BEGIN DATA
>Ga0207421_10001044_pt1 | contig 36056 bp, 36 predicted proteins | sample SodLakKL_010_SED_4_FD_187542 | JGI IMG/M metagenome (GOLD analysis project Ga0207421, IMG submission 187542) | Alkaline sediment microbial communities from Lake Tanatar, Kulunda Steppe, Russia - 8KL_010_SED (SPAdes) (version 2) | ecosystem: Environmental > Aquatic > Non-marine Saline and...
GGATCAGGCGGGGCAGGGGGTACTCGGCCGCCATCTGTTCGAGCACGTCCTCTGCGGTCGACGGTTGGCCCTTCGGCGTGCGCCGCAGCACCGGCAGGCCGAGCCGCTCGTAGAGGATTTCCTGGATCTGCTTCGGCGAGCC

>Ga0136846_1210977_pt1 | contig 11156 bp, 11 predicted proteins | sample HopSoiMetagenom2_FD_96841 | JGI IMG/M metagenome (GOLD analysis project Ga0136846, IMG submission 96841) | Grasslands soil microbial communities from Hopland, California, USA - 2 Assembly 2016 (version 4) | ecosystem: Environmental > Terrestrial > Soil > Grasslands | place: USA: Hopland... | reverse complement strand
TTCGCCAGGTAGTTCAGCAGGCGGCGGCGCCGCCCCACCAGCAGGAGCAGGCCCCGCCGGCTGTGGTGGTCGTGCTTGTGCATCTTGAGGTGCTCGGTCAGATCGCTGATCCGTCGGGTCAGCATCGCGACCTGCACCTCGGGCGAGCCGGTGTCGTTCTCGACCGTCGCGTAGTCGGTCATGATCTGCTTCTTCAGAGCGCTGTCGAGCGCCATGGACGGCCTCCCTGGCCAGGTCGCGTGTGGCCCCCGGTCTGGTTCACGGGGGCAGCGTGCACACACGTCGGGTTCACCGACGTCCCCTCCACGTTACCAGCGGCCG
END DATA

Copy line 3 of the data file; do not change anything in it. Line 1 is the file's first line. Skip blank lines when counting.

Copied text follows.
>Ga0136846_1210977_pt1 | contig 11156 bp, 11 predicted proteins | sample HopSoiMetagenom2_FD_96841 | JGI IMG/M metagenome (GOLD analysis project Ga0136846, IMG submission 96841) | Grasslands soil microbial communities from Hopland, California, USA - 2 Assembly 2016 (version 4) | ecosystem: Environmental > Terrestrial > Soil > Grasslands | place: USA: Hopland... | reverse complement strand